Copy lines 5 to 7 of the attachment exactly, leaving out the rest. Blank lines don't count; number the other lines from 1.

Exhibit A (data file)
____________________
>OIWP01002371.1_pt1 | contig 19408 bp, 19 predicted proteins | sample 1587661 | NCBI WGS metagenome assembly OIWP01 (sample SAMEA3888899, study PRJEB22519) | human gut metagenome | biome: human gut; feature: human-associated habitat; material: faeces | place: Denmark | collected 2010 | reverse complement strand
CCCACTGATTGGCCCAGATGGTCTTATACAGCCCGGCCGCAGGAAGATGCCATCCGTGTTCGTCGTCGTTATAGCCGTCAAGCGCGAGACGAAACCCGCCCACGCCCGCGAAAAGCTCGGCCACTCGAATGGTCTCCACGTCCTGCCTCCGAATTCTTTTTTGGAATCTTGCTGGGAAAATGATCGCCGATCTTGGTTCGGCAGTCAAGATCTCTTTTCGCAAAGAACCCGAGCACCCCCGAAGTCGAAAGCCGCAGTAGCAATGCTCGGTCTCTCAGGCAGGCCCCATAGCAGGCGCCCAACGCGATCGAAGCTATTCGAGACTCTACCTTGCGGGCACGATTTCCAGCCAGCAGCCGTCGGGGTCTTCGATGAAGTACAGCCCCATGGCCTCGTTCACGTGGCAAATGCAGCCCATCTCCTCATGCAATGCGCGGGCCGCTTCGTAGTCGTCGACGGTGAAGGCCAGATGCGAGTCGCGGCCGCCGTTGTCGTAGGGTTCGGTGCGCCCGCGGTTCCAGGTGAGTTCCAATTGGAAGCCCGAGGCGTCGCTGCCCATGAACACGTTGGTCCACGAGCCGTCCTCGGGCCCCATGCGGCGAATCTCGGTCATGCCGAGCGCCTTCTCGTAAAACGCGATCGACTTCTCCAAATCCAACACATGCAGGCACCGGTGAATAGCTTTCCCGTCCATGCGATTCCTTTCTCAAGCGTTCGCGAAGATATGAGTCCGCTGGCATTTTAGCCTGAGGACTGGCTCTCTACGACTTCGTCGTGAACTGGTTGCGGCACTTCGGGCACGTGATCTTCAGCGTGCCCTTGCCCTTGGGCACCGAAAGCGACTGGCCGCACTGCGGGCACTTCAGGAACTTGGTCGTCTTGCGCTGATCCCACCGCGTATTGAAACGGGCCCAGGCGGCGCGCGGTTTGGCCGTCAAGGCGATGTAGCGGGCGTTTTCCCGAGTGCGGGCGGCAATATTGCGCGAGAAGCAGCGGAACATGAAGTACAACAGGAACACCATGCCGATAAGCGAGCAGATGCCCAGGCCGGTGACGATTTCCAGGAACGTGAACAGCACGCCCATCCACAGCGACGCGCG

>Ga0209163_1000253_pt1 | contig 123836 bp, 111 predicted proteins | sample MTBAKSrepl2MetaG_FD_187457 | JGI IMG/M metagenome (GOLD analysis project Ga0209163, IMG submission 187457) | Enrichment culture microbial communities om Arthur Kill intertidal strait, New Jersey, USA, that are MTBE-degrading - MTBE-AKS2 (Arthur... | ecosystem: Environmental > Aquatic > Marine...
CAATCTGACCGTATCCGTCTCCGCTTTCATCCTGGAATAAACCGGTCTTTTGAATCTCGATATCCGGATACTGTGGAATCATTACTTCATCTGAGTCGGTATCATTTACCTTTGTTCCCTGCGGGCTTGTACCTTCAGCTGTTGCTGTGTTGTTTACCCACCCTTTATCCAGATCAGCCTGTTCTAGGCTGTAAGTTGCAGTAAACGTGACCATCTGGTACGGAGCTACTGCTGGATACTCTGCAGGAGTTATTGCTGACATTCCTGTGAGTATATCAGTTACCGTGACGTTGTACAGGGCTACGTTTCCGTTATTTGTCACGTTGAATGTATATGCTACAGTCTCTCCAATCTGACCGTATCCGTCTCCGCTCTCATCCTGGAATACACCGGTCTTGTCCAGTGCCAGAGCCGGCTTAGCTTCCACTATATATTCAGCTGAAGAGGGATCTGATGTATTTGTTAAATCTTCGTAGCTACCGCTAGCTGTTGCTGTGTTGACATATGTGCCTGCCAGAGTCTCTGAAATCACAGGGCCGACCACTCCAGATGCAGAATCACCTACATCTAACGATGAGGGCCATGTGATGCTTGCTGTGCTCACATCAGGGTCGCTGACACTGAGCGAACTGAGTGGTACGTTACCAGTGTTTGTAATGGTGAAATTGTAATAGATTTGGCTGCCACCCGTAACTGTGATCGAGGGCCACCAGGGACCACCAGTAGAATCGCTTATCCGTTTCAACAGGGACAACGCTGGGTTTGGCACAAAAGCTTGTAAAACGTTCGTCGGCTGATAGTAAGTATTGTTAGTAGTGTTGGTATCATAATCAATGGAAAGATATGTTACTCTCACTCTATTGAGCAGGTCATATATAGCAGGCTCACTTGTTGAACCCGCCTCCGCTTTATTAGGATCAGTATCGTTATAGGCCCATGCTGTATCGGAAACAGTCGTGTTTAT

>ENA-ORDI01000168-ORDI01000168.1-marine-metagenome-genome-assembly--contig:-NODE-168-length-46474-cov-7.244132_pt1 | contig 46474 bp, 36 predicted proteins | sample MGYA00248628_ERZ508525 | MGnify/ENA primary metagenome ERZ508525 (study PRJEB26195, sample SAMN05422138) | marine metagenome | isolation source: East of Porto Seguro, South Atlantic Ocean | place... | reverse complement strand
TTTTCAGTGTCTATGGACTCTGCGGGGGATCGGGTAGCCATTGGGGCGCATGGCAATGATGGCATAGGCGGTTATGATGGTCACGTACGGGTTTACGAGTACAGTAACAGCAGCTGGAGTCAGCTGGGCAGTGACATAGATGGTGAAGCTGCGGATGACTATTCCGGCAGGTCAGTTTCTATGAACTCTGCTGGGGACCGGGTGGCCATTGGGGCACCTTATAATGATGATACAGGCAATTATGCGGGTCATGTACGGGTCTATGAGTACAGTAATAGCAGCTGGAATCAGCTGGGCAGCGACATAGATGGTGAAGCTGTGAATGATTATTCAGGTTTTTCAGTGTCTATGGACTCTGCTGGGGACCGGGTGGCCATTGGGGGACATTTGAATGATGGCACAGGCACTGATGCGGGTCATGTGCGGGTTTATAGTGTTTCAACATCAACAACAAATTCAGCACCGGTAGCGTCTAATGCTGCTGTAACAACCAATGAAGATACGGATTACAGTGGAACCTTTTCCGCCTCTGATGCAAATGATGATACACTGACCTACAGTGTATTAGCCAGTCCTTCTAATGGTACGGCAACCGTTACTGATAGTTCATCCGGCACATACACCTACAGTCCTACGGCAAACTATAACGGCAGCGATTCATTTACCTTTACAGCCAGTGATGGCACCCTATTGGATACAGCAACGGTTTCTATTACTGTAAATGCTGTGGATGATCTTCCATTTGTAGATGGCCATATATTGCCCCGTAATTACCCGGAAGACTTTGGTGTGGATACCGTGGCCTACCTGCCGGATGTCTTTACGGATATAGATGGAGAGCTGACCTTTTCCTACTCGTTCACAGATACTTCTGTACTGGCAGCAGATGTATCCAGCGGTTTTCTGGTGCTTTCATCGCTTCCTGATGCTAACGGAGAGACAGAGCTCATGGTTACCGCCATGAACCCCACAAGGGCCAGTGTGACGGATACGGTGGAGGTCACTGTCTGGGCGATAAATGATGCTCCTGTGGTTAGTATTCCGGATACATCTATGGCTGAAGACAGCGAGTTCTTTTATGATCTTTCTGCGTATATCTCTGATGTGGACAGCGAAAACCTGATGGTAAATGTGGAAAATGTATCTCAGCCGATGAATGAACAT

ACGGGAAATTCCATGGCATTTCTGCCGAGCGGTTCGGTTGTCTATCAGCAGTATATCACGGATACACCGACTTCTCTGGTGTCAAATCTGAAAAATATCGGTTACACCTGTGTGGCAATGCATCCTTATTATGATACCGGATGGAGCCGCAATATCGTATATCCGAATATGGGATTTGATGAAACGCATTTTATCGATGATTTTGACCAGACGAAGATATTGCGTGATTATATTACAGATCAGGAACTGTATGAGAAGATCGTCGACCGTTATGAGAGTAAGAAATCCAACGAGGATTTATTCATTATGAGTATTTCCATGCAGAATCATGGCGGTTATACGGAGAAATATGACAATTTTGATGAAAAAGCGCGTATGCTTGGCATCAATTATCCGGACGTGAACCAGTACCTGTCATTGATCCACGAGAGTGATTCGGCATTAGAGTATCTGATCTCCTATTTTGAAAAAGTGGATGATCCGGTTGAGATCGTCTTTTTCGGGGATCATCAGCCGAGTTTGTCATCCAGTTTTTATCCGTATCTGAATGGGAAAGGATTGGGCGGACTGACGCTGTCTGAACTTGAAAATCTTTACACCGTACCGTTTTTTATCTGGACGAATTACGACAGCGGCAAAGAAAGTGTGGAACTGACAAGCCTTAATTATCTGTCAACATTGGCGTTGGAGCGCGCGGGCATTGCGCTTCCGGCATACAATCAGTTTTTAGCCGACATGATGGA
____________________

>ENA-ORDI01000168-ORDI01000168.1-marine-metagenome-genome-assembly--contig:-NODE-168-length-46474-cov-7.244132_pt1 | contig 46474 bp, 36 predicted proteins | sample MGYA00248628_ERZ508525 | MGnify/ENA primary metagenome ERZ508525 (study PRJEB26195, sample SAMN05422138) | marine metagenome | isolation source: East of Porto Seguro, South Atlantic Ocean | place... | reverse complement strand
TTTTCAGTGTCTATGGACTCTGCGGGGGATCGGGTAGCCATTGGGGCGCATGGCAATGATGGCATAGGCGGTTATGATGGTCACGTACGGGTTTACGAGTACAGTAACAGCAGCTGGAGTCAGCTGGGCAGTGACATAGATGGTGAAGCTGCGGATGACTATTCCGGCAGGTCAGTTTCTATGAACTCTGCTGGGGACCGGGTGGCCATTGGGGCACCTTATAATGATGATACAGGCAATTATGCGGGTCATGTACGGGTCTATGAGTACAGTAATAGCAGCTGGAATCAGCTGGGCAGCGACATAGATGGTGAAGCTGTGAATGATTATTCAGGTTTTTCAGTGTCTATGGACTCTGCTGGGGACCGGGTGGCCATTGGGGGACATTTGAATGATGGCACAGGCACTGATGCGGGTCATGTGCGGGTTTATAGTGTTTCAACATCAACAACAAATTCAGCACCGGTAGCGTCTAATGCTGCTGTAACAACCAATGAAGATACGGATTACAGTGGAACCTTTTCCGCCTCTGATGCAAATGATGATACACTGACCTACAGTGTATTAGCCAGTCCTTCTAATGGTACGGCAACCGTTACTGATAGTTCATCCGGCACATACACCTACAGTCCTACGGCAAACTATAACGGCAGCGATTCATTTACCTTTACAGCCAGTGATGGCACCCTATTGGATACAGCAACGGTTTCTATTACTGTAAATGCTGTGGATGATCTTCCATTTGTAGATGGCCATATATTGCCCCGTAATTACCCGGAAGACTTTGGTGTGGATACCGTGGCCTACCTGCCGGATGTCTTTACGGATATAGATGGAGAGCTGACCTTTTCCTACTCGTTCACAGATACTTCTGTACTGGCAGCAGATGTATCCAGCGGTTTTCTGGTGCTTTCATCGCTTCCTGATGCTAACGGAGAGACAGAGCTCATGGTTACCGCCATGAACCCCACAAGGGCCAGTGTGACGGATACGGTGGAGGTCACTGTCTGGGCGATAAATGATGCTCCTGTGGTTAGTATTCCGGATACATCTATGGCTGAAGACAGCGAGTTCTTTTATGATCTTTCTGCGTATATCTCTGATGTGGACAGCGAAAACCTGATGGTAAATGTGGAAAATGTATCTCAGCCGATGAATGAACAT

ACGGGAAATTCCATGGCATTTCTGCCGAGCGGTTCGGTTGTCTATCAGCAGTATATCACGGATACACCGACTTCTCTGGTGTCAAATCTGAAAAATATCGGTTACACCTGTGTGGCAATGCATCCTTATTATGATACCGGATGGAGCCGCAATATCGTATATCCGAATATGGGATTTGATGAAACGCATTTTATCGATGATTTTGACCAGACGAAGATATTGCGTGATTATATTACAGATCAGGAACTGTATGAGAAGATCGTCGACCGTTATGAGAGTAAGAAATCCAACGAGGATTTATTCATTATGAGTATTTCCATGCAGAATCATGGCGGTTATACGGAGAAATATGACAATTTTGATGAAAAAGCGCGTATGCTTGGCATCAATTATCCGGACGTGAACCAGTACCTGTCATTGATCCACGAGAGTGATTCGGCATTAGAGTATCTGATCTCCTATTTTGAAAAAGTGGATGATCCGGTTGAGATCGTCTTTTTCGGGGATCATCAGCCGAGTTTGTCATCCAGTTTTTATCCGTATCTGAATGGGAAAGGATTGGGCGGACTGACGCTGTCTGAACTTGAAAATCTTTACACCGTACCGTTTTTTATCTGGACGAATTACGACAGCGGCAAAGAAAGTGTGGAACTGACAAGCCTTAATTATCTGTCAACATTGGCGTTGGAGCGCGCGGGCATTGCGCTTCCGGCATACAATCAGTTTTTAGCCGACATGATGGA